# Prime or not Prime output slow [duplicate]

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This is C program. This is my `code` in the below. I used `nano` in terminal. When I compile and test with `./a.out 9872349901` but it's took me exact one minute to get a result... Does anybody know why is it slow? (I believe it probably is too long number but I used `int isprime(long long n) {`This is for my CS course class when I do labcheck, it is automated assignment grade to get points but it won't show up mine because labcheck wouldn't wait for it.

``````/**
* Make a function called isprime that returns true (i.e. 1) if the integer
* number passed to it is prime and false (i.e. 0) if it is composite (i.e.
* not prime.)  A number is composite if it is divisible by 2 or any odd number
* up to the square root of the number itself, otherwise it is prime.
* Hint: n is divisible by m if (n % m == 0)
*/

/**
* Using the isprime function you made above, test if a number provided on the
* command line is prime or not. The program should print a usage message if no
* number is provided ("Usage: p4 <number>\n") and print a warning if the number
* is less than 2 ("input number should be > 1\n") and should be able to handle
* numbers greater than 4 billion.
*
* Example input/output:
* ./p4 9872349901
* 9872349901 is prime
* ./p4 65
* 65 is not prime
*/

#include <stdio.h>
#include <stdlib.h>
#include <math.h>
#include <limits.h>

int isprime(long long n) {
for (long long i = 2; i != n; ++i)
if (n%i == 0)
return 0;
return 1;
}

int main (int argc, char *argv[])
{
if (argc < 2)
{
printf ("Usage: p4 <number>\n");
return -1;
}
char* p;
long long n = strtoll(argv, &p, 10);
if (n < 2 || *p != '\0')
{
printf ("input wrong\n");
return -1;
}
int result = isprime(n);

if (result == 1)
printf ("%lld is prime\n", n);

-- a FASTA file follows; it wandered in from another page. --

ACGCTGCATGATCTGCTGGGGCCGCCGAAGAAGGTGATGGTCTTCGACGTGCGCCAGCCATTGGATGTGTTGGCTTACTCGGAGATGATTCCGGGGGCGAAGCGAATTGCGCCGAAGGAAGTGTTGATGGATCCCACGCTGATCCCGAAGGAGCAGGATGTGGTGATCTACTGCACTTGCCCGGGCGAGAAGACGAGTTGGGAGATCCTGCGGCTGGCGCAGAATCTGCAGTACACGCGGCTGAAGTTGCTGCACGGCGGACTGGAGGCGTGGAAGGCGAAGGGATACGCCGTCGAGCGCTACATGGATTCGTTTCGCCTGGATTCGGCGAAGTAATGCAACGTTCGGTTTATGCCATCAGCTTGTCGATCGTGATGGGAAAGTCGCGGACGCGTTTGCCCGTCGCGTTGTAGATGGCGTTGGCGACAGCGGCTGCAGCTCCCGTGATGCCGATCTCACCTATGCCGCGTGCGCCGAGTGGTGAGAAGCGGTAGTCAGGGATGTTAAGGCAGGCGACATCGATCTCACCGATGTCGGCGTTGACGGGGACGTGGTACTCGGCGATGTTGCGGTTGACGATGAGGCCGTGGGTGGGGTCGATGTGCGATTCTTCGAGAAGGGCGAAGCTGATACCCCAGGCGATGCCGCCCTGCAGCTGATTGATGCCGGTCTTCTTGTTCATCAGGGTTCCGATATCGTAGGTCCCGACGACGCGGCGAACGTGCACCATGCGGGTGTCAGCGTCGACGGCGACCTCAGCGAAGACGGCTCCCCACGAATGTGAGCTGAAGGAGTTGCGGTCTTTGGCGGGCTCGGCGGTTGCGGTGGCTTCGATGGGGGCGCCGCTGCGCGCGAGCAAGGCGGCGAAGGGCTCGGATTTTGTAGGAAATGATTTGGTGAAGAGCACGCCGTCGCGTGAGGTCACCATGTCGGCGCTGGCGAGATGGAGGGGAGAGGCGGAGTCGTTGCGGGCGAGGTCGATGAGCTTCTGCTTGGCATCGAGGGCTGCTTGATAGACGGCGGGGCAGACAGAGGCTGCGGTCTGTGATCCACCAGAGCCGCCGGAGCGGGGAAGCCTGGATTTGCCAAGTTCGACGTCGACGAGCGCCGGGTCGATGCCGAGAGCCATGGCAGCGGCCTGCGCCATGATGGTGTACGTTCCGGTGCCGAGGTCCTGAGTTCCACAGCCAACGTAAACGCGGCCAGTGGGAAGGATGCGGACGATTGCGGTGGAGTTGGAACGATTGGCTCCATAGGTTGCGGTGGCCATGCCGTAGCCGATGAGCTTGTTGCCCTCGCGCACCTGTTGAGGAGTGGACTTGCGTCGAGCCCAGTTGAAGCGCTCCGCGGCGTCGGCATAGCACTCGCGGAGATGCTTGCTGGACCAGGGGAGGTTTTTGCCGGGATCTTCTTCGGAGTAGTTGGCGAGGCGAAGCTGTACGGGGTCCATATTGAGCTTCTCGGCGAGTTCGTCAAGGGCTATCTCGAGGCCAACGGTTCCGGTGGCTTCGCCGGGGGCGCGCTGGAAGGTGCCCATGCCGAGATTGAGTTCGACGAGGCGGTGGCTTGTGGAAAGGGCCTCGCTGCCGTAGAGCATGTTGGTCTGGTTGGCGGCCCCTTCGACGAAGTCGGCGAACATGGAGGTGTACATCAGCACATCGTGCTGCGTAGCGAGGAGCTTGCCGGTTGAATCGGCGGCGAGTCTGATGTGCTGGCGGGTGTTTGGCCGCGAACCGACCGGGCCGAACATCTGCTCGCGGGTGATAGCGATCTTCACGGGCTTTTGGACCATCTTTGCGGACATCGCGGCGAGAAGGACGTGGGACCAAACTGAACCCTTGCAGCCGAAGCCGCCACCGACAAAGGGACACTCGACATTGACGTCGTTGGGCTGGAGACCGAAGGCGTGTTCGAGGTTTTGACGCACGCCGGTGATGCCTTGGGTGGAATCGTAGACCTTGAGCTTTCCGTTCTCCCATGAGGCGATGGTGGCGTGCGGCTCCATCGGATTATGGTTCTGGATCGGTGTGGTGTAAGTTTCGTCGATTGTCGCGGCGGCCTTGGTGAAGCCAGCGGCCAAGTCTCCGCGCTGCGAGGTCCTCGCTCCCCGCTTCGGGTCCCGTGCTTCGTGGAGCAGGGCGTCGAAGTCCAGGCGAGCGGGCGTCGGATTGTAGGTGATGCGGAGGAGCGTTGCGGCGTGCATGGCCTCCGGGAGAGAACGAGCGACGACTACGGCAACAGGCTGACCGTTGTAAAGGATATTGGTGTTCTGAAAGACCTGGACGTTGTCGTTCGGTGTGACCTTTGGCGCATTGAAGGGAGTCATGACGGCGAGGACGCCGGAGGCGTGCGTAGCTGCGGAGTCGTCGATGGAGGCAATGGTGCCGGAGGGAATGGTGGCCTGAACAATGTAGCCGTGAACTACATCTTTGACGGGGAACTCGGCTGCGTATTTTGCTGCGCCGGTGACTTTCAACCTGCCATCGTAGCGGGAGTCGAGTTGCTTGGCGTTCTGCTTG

else
printf ("%lld is not prime\n", n);
return 0;
}
``````

Many different numbers works perfectly but not for 9872349901 because that's the number what the instructor would test my assignment.

Here is my preview when I do "lab check"

``````cs25681@cs:/instructor/class/cs25681/cs/h5> labcheck 5
Checking assignment #5:
p1:
p2:
p3:
p4:
-3.0 output of program (p4) is not correct for input '9872349901':
------ Yours: ------
---- Reference: ----
9872349901 is prime
--------------------
p5:
p6:
p7:
p8:
``````

I wanted to test it for each different number so here is preview with `./a.out <number>`

``````cs25681@cs:/lecture/class/cs25681/cs> ./a.out 3
3 is prime
cs25681@cs:/lecture/class/cs25681/cs> ./a.out 1
input wrong
cs25681@cs:/lecture/class/cs25681/cs> ./a.out 9
9 is not prime
cs25681@cs:/lecture/class/cs25681/cs> ./a.out 9872349901
9872349901 is prime
cs25681@cs:/lecture/class/cs25681/cs> echo "took 43 seconds to output"
took 43 seconds to output
cs25681@cs:/lecture/class/cs25681/cs>
``````

## marked as duplicate by Jonathan Leffler c StackExchange.ready(function() { if (StackExchange.options.isMobile) return; \$('.dupe-hammer-message-hover:not(.hover-bound)').each(function() { var \$hover = \$(this).addClass('hover-bound'), \$msg = \$hover.siblings('.dupe-hammer-message'); \$hover.hover( function() { \$hover.showInfoMessage('', { messageElement: \$msg.clone().show(), transient: false, position: { my: 'bottom left', at: 'top center', offsetTop: -7 }, dismissable: false, relativeToBody: true }); }, function() { StackExchange.helpers.removeMessages(); } ); }); }); Nov 5 '18 at 7:42